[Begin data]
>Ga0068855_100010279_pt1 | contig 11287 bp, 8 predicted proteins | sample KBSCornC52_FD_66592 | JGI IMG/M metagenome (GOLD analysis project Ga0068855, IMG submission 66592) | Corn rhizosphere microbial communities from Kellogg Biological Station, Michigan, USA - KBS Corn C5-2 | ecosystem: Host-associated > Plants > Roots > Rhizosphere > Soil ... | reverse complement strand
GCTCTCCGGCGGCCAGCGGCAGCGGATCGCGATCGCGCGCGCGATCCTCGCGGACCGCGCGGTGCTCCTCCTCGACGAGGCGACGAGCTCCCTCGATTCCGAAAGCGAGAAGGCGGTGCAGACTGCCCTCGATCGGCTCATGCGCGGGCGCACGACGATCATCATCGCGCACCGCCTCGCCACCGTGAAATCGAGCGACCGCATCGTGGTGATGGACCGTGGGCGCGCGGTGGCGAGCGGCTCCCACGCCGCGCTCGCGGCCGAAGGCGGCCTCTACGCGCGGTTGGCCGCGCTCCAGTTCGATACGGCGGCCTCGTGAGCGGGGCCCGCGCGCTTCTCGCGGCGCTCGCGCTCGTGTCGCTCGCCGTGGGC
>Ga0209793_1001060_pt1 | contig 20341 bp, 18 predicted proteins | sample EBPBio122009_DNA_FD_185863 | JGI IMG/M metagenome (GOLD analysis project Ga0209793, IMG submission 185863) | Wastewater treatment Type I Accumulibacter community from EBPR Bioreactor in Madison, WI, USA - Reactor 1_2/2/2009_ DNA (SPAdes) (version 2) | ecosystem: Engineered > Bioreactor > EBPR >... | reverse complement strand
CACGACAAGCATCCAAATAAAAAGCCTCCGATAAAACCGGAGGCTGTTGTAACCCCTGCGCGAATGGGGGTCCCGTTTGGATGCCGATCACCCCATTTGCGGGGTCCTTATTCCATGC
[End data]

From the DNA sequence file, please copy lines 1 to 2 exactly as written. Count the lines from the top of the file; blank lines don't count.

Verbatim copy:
>Ga0068855_100010279_pt1 | contig 11287 bp, 8 predicted proteins | sample KBSCornC52_FD_66592 | JGI IMG/M metagenome (GOLD analysis project Ga0068855, IMG submission 66592) | Corn rhizosphere microbial communities from Kellogg Biological Station, Michigan, USA - KBS Corn C5-2 | ecosystem: Host-associated > Plants > Roots > Rhizosphere > Soil ... | reverse complement strand
GCTCTCCGGCGGCCAGCGGCAGCGGATCGCGATCGCGCGCGCGATCCTCGCGGACCGCGCGGTGCTCCTCCTCGACGAGGCGACGAGCTCCCTCGATTCCGAAAGCGAGAAGGCGGTGCAGACTGCCCTCGATCGGCTCATGCGCGGGCGCACGACGATCATCATCGCGCACCGCCTCGCCACCGTGAAATCGAGCGACCGCATCGTGGTGATGGACCGTGGGCGCGCGGTGGCGAGCGGCTCCCACGCCGCGCTCGCGGCCGAAGGCGGCCTCTACGCGCGGTTGGCCGCGCTCCAGTTCGATACGGCGGCCTCGTGAGCGGGGCCCGCGCGCTTCTCGCGGCGCTCGCGCTCGTGTCGCTCGCCGTGGGC